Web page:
But there's no proof of that, the diplomat acknowledged.
Bin Laden's Al Qaeda network has been smashed at the top levels, Powell said, a day after bin Laden's second in command, Ayman al-Zawahri (search), issued a new videotape that asserted the terror group would defeat the United States in Iraq and Afghanistan.
"It does have the capacity to regenerate itself," Powell said of Al Qaeda. But any future leaders are not as accomplished nor as experienced as "those who have been taken out" in the U.S. campaign that overthrew the Taliban regime in Afghanistan and the subsequent hunt for Al Qaeda operatives, Powell said in an Associated Press interview.
Other experts have, in the past, said that any terror activities that may be ongoing likely are the doings of smaller splinter groups that are acting on their own without central coordination from any one Al Qaeda leader.
The CIA's technical analysis of the 51-second tape that aired on Arabic satellite station, Al Jazeera, on Thursday has been completed, FOX News has learned, and agency analysts have a "high level of confidence" that the person seen on the tape is the man routinely described as al al-Zawahiri.
The CIA's conclusion is worded a little more strongly than usual, and officials at the agency are crediting the high quality of the video for the rapid, nearly definitive assessment.
The Saudi expatriate bin Laden, the target of Bush administration rhetoric after the attacks three years ago, largely has been dropped out of the U.S. lexicon. There was no direct mention of him at the Republican National Convention that nominated President Bush for a second term, although the commander-in-chief's record on the War on Terror was a foundation for the convention's message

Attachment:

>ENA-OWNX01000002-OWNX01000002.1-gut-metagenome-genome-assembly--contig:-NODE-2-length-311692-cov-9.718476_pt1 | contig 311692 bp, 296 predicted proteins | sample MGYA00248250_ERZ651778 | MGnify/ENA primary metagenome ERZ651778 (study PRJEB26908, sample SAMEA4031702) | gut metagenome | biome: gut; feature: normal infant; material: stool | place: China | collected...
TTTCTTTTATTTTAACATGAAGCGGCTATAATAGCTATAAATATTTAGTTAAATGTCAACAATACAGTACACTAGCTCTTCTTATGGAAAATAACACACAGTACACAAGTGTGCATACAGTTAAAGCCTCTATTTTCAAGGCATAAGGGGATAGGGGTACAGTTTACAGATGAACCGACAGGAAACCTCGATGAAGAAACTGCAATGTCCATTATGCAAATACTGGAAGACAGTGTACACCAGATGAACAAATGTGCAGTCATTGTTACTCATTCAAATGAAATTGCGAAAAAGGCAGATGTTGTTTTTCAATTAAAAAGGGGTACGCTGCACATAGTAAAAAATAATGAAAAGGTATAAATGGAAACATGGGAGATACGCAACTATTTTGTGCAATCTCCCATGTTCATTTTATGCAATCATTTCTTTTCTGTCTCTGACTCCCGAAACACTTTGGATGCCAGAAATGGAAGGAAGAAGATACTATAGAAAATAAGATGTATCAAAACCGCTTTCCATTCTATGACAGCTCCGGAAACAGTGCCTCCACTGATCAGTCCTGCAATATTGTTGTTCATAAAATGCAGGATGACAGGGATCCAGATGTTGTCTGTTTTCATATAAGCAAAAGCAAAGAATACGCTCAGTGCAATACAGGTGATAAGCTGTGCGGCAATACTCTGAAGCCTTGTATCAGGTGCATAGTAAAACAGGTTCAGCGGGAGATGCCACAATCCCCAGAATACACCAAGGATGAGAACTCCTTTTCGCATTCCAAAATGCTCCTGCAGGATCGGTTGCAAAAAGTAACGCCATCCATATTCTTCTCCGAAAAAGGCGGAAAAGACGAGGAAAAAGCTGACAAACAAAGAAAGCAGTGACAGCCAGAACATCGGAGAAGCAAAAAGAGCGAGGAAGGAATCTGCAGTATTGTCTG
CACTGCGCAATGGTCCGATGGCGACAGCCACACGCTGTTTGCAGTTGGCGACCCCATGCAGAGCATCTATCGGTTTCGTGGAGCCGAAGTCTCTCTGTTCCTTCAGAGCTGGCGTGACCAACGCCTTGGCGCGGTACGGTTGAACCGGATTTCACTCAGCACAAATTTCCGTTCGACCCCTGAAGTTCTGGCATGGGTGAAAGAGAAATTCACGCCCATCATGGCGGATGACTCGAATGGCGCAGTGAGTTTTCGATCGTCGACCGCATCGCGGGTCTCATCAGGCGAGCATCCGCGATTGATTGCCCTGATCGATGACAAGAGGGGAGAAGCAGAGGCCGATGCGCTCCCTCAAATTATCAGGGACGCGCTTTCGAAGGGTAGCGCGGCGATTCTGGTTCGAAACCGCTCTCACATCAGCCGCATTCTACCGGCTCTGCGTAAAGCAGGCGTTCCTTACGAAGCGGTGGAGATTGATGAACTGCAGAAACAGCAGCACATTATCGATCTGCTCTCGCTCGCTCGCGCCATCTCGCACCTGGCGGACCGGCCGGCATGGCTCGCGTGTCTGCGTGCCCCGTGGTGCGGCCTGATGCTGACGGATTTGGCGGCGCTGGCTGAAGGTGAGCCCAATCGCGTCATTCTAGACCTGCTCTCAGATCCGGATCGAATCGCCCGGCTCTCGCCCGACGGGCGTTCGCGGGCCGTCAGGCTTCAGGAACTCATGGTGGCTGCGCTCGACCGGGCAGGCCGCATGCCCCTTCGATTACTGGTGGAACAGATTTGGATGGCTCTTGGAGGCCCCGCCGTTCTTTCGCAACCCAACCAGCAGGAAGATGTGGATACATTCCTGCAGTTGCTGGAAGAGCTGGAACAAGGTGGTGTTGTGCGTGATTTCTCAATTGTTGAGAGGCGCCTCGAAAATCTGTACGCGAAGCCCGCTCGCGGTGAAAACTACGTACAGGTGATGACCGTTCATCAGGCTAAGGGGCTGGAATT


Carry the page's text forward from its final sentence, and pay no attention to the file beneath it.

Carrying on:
"I don't know where he is," Powell said. "I don't know his state of health. I believe he is still alive, but I can't prove that. He clearly is in hiding and he is on the run."
Powell went on: "He is not popping up on television and he is not showing himself in a way that he can be captured."
Reflecting on the three years since the Sept. 11 attacks, Powell asserted "we are safer" but "we are still in a threatening environment. There are still people who want to strike the United States."
On another issue, Powell sought to ease Russia's irritation with his suggestions that ultimately there must be political dialogue to resolve the war for independence in the rebellious province of Chechnya.
"How this problem of Chechnya will ultimately be solved is something for the Russians to work out," Powell said. "With respect to terrorist attacks against innocent Russians, we stand united with the Russians that they have to deal with this in the most powerful, direct, forceful way that they can in order to protect their citizens — the same as we are doing to protect our citizens."
Also, Powell said North Korea would seize on disclosures that South Korea had conducted experiments with enriched-uranium and plutonium, key ingredients for making nuclear weapons. "It's quite clear that these were not intended other than for academic, experimental purposes," he said.
Asked, meanwhile, if he would serve a second term as secretary of state if Bush won re-election, Powell did not rule it out. "Time will tell. We will see."
"The president and I have a very strong relationship," he added.
FOX News' Ian McCaleb and The Associated Press contributed to this report.